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Thread: Rowheels' Rev1 Wheels For Manual Chairs...

  1. #1

    Rowheels' Rev1 Wheels For Manual Chairs...

    Hello everyone. I am a C-5 quadriplegic and for the last 10 years I have been working on developing a new type of wheelchair wheel/wheelchair propulsion method that will hopefully reduce or eliminate the type of shoulder injuries that are all too common to many users (Somewhere between 50% to 70% long-term manual wheelchair users develop shoulder pain and injury). I was on this forum a couple years ago talking about them thinking they would be available then but it took a lot more testing and development than I was anticipating but after a lot of hard work, we are finally ready and they are now available. They are coded through insurance so all you need is to get a letter of medical necessity and you can go through your local provider to get a pair. We designed them to be quick release and compatible with most ultralight manual wheelchairs. Here is an introductory video and a link to the website. I'll be happy to answer any questions. Thanks!


    https://youtu.be/8uOY6T49Yhg

    http://www.rowheels.com/

  2. #2
    I like this even though mounting might be a problem for me on my favorite chair. How heavy is each one including mounting hardware. How long do they take to get used to using? You say they are coded. I'm not so sure if medicare will pick up any of the cost as replacement wheels on a chair they did not purchase. Do you know? What is the cost?
    I have had periodic paralysis all my life. I lost my ability to walk in 2011 beginning with a spinal block, which was used for a hip fracture caused by periodic paralysis.

  3. #3
    In your earlier posting you wrote: "...The dial being turned in the video engages the hill-holding mechanism.
    So, going from A to B you need 31% less strokes, while traveling 31% farther per full rotation of the hand rim..."

    Are the Rowheels still gear shiftable? Second I remember that there is supposed to be a hill holding feature. Would that be in normal gear or the 31% further gear? It would seem that normal for hill climbing would be the one, but I want to confirm. MagicWheels has that feature. I don't like theirs as I stuck sometimes, hopefully you have improved technology for hill holding.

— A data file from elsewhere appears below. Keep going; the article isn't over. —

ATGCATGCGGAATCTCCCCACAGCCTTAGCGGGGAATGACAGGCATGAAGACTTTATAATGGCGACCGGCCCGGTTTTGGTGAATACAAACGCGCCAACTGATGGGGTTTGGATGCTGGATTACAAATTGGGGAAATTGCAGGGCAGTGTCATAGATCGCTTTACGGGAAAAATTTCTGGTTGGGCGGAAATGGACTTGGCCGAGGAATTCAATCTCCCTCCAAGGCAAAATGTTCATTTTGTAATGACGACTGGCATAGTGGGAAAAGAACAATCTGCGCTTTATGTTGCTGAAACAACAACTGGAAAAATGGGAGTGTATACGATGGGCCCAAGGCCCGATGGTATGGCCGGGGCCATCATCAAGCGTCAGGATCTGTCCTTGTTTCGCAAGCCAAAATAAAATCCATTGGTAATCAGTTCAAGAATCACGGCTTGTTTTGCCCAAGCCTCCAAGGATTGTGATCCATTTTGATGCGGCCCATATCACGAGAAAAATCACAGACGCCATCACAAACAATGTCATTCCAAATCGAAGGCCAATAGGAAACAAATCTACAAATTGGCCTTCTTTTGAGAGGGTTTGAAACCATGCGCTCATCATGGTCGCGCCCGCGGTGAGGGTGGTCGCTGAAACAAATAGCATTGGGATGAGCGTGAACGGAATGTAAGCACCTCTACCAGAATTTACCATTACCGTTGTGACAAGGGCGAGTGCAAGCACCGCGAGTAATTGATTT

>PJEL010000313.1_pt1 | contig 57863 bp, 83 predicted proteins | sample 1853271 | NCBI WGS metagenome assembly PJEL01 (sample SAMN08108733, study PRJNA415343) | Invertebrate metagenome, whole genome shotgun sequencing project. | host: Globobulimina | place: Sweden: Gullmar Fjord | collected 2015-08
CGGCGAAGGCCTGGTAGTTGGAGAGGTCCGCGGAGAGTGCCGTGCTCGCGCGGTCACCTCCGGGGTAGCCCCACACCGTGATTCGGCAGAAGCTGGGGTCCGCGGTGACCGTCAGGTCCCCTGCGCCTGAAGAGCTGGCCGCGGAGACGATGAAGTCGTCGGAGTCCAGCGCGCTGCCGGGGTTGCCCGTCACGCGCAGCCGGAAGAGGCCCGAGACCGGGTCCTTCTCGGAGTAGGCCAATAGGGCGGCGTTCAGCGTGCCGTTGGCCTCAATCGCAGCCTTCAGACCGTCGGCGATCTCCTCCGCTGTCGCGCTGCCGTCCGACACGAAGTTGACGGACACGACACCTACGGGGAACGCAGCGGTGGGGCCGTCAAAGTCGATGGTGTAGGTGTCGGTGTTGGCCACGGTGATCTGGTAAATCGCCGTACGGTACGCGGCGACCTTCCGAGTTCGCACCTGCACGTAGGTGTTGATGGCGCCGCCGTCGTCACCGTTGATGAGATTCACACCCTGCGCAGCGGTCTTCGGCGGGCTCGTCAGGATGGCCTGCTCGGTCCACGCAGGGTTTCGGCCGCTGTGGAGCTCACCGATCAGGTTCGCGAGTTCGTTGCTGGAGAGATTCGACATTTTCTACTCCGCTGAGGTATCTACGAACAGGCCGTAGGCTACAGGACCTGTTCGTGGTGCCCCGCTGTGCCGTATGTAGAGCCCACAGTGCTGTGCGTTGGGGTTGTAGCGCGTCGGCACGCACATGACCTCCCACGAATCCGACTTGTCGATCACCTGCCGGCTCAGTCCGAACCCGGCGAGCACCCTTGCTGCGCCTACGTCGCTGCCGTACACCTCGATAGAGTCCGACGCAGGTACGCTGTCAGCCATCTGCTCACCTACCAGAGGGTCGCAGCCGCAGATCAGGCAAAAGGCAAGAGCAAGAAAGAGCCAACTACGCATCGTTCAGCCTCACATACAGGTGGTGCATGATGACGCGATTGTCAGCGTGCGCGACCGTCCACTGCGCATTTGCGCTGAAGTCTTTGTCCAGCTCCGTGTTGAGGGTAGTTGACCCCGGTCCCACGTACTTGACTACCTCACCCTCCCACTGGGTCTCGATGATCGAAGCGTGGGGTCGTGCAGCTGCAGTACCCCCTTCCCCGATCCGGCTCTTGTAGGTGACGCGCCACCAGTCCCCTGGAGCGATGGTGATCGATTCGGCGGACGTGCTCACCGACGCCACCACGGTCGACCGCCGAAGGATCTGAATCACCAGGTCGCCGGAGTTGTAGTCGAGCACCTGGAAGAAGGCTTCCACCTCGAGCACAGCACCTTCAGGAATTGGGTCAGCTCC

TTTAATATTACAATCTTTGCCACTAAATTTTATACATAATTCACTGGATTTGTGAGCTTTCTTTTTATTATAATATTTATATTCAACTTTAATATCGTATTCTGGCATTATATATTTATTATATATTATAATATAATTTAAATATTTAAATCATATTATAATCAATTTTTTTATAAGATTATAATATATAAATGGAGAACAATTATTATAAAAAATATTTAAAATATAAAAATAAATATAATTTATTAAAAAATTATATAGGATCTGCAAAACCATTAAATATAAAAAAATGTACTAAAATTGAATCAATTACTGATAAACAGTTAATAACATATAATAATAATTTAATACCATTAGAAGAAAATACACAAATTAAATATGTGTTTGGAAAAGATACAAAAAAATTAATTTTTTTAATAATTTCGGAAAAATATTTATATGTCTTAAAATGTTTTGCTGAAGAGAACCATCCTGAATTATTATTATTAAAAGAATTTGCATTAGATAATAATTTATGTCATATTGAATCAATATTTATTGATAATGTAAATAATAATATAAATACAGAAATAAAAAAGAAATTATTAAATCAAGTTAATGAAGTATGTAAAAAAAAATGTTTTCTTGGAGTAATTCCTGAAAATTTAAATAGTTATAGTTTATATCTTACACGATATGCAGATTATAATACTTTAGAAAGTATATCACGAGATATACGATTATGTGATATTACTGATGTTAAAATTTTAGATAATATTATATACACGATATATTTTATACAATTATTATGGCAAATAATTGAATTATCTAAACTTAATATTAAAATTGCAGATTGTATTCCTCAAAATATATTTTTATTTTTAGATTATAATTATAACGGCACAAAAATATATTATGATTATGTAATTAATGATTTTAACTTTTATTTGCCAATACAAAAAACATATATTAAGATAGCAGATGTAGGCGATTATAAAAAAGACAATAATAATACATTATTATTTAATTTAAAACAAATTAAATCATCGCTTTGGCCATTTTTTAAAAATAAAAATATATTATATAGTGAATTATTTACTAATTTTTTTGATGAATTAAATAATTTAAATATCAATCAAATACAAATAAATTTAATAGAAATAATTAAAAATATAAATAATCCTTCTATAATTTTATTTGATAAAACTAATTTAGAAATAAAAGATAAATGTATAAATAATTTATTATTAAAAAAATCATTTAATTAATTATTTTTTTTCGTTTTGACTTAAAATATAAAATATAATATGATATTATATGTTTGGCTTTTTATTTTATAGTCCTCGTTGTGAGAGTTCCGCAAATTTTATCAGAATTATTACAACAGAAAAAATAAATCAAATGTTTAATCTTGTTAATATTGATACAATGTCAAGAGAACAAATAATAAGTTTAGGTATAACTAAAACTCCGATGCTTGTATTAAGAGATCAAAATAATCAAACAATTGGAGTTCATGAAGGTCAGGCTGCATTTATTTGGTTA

I have had periodic paralysis all my life. I lost my ability to walk in 2011 beginning with a spinal block, which was used for a hip fracture caused by periodic paralysis.

  4. #4
    nonoise,

    The wheels weigh about 7.5 pounds. We put a lot of effort into making them as lightweight as possible. That included making the hub out of magnesium, and the gears out of a high strength engineering composite and using unique components all in an effort to keep the weight down. You probably won't notice the difference because you're using several more muscles that are larger and more capable than the ones you use when pushing.


    As to how long it will take you to get used to it; that is a tough question to answer. What I can tell you is that most people get the hang of it within the first half hour. Some take longer than others but I'm confident that within a few days you would become accustomed. You would have to relearn things like going over curves but it would be the same as when you initially learned to go over curves using regular wheels. Just last week we had a user who has been in the chair for 26 years try them and within 10 minutes he got the hang of it and loved it. His therapist is filling out the info and he's ordering a pair.
    .